Background. Despite the increasing success of liver transplantation, there is lack of objective data defining appropriate candidate suitability. This study was undertaken to determine preoperative risk factors that independently or in combination affected outcome after orthotopic liver transplantation. Methods. We reviewed data on 229 consecutive adult liver transplant recipients. Thirty-one preoperative risk factors recorded at the time of listing and immediately before transplantation were analyzed. Outcome variables included hospital mortality rates, bacterial or fungal sepsis, and the need for renal support. Results. The overall hospital mortality rate was 15.7%. Patients who were in the intensive care unit immediately before transplantation had the highest hospital mortality rate (32.6%; p = 0.006), incidence of bacterial sepsis (51%; p = 0.001), fungal infection rate (27.6%; p = 0.001), and need for renal support (38.7%; p = 0.001). Preoperative renal dysfunction was significantly associated with sepsis and was reflected in higher hospital mortality rates (29.5%; p = 0.011). Child-Pugh class C was associated with higher mortality rates (23.9%; p = 0.017), an increased incidence of bacterial (37.2%; p = 0.020) and fungal infection (20.3%; p = 0.049), and a 30.4% requirement for postoperative renal support (p = 0.004). Conclusions. These results emphasize the need for earlier referral and transplantation in patients with advanced liver disease. Further studies are needed to refine identified risk profiles and devise strategies to decrease morbidity and mortality rates.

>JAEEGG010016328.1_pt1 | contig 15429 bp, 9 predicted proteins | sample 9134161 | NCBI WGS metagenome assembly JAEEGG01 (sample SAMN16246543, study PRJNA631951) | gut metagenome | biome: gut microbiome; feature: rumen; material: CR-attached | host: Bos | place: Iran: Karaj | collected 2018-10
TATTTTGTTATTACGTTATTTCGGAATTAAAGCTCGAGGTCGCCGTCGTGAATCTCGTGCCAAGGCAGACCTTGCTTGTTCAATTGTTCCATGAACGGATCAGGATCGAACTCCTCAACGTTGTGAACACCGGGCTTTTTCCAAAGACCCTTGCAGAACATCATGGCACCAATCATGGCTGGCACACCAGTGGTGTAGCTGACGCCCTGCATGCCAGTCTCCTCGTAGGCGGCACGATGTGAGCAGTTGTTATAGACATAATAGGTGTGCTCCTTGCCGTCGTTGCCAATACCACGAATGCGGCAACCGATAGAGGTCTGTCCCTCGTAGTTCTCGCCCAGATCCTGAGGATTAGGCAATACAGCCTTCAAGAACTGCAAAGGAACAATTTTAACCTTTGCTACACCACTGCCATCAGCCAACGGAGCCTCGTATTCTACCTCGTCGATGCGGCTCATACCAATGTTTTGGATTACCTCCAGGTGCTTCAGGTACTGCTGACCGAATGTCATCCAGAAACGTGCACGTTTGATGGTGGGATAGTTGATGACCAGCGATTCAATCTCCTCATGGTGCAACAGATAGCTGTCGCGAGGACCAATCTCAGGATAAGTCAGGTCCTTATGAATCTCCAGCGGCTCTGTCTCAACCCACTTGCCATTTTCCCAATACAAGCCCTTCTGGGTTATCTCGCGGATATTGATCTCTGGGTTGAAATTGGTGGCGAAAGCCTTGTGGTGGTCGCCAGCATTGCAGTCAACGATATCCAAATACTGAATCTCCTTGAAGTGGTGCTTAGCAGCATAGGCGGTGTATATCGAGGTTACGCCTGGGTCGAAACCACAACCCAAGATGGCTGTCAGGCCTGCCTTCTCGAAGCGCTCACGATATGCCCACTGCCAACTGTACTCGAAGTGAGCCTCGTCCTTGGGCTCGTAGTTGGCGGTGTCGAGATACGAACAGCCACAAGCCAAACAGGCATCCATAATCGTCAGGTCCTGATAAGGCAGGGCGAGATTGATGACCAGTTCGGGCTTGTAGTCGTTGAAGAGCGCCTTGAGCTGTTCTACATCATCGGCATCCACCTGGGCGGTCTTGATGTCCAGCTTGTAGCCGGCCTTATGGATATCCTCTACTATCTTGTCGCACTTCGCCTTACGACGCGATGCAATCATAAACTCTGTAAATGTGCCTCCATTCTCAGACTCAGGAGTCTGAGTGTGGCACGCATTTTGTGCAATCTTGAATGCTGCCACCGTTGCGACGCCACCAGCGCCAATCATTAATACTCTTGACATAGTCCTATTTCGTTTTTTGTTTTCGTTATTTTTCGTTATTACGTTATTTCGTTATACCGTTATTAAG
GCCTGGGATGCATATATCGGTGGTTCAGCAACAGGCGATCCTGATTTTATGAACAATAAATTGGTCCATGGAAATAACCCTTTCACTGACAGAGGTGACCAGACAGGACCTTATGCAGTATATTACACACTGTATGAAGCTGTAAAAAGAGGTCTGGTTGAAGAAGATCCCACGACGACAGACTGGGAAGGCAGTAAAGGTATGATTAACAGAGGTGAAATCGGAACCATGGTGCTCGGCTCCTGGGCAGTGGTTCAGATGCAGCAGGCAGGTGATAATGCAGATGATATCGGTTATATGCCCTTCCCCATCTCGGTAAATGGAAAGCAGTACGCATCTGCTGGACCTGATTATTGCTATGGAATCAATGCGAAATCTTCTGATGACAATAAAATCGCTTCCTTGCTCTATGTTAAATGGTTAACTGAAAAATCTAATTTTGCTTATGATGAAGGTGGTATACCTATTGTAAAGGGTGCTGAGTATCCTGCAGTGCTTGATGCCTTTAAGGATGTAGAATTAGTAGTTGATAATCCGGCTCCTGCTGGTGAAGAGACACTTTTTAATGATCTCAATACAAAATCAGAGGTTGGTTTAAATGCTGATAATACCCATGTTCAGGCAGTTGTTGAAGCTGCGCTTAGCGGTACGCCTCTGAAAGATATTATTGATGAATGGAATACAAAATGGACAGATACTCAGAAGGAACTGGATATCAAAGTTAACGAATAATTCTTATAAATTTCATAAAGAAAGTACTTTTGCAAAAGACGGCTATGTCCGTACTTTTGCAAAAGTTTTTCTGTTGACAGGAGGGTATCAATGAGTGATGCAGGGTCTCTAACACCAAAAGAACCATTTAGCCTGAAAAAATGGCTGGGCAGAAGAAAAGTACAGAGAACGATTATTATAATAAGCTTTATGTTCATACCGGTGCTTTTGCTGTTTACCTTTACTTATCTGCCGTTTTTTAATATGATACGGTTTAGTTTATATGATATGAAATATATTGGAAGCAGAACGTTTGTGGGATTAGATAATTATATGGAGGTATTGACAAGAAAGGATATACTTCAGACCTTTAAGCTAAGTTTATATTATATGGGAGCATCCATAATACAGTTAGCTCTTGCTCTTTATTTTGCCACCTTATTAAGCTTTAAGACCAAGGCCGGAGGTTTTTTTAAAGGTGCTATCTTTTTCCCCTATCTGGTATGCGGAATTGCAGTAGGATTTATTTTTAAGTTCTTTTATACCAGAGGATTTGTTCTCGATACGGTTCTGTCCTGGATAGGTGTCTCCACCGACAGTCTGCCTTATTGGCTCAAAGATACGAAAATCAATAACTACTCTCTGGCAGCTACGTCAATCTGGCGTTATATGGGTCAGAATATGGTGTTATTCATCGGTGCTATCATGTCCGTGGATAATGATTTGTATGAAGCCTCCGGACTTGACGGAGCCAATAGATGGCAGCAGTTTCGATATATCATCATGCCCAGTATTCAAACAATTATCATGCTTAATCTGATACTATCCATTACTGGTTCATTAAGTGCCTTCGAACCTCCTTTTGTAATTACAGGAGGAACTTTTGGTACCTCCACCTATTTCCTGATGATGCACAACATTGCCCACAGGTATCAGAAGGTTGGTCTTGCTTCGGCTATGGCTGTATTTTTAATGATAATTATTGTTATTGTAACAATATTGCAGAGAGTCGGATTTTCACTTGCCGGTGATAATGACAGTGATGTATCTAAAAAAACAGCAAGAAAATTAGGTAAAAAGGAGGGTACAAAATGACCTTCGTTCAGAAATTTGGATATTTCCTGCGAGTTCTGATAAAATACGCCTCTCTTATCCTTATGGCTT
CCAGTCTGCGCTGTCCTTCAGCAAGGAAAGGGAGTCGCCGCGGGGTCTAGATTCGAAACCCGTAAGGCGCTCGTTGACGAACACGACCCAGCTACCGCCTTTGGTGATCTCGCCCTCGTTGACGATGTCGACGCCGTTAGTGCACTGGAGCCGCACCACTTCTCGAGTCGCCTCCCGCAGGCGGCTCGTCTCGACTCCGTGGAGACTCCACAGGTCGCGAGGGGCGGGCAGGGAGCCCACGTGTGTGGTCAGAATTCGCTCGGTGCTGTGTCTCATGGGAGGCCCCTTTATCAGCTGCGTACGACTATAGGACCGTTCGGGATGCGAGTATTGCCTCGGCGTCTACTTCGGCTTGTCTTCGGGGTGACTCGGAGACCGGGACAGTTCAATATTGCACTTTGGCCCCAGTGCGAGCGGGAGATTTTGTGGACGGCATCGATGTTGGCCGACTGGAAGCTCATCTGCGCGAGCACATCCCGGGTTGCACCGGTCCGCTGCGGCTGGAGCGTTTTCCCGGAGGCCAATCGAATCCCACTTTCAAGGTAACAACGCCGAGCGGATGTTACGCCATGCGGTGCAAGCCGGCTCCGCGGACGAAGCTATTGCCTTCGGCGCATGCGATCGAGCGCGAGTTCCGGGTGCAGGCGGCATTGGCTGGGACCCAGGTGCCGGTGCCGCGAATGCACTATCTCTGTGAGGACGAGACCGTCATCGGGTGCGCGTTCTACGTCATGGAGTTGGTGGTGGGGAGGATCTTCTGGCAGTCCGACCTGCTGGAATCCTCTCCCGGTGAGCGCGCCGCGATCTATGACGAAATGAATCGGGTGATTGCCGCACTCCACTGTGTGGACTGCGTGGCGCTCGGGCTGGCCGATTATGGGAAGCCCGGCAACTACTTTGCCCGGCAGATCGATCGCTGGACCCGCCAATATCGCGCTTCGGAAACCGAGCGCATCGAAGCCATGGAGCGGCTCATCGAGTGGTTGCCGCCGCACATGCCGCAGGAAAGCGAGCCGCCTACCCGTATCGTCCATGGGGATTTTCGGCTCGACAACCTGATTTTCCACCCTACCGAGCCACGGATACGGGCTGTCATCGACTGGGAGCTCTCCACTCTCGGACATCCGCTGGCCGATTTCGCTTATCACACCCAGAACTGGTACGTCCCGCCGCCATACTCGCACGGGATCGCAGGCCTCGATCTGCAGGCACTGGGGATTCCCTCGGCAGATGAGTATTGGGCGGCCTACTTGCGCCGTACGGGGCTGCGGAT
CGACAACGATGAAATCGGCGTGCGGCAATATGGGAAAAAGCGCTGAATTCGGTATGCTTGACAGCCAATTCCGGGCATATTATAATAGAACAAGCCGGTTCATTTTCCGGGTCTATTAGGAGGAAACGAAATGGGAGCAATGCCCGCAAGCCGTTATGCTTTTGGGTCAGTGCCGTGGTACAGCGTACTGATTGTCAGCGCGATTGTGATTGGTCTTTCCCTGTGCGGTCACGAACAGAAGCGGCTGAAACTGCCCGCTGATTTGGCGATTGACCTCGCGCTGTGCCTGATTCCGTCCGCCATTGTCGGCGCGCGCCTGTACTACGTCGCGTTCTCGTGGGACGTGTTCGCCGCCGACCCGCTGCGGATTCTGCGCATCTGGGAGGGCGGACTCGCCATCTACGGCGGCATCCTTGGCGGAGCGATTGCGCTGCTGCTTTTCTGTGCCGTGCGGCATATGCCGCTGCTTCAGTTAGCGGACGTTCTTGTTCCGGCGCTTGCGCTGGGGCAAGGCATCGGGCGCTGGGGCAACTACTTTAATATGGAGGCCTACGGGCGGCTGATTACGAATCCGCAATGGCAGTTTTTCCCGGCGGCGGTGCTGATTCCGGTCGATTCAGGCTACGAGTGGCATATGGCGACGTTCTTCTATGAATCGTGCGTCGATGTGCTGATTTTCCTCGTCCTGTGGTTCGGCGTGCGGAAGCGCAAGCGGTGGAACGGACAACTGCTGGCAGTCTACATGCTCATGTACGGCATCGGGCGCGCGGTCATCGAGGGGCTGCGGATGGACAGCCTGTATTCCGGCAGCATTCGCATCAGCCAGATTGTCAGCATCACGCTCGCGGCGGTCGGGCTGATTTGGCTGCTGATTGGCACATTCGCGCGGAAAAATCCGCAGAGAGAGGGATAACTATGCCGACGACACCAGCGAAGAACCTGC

|Number of pages||8|
|Publication status||Published - 1992 Jan 1|
All Science Journal Classification (ASJC) codes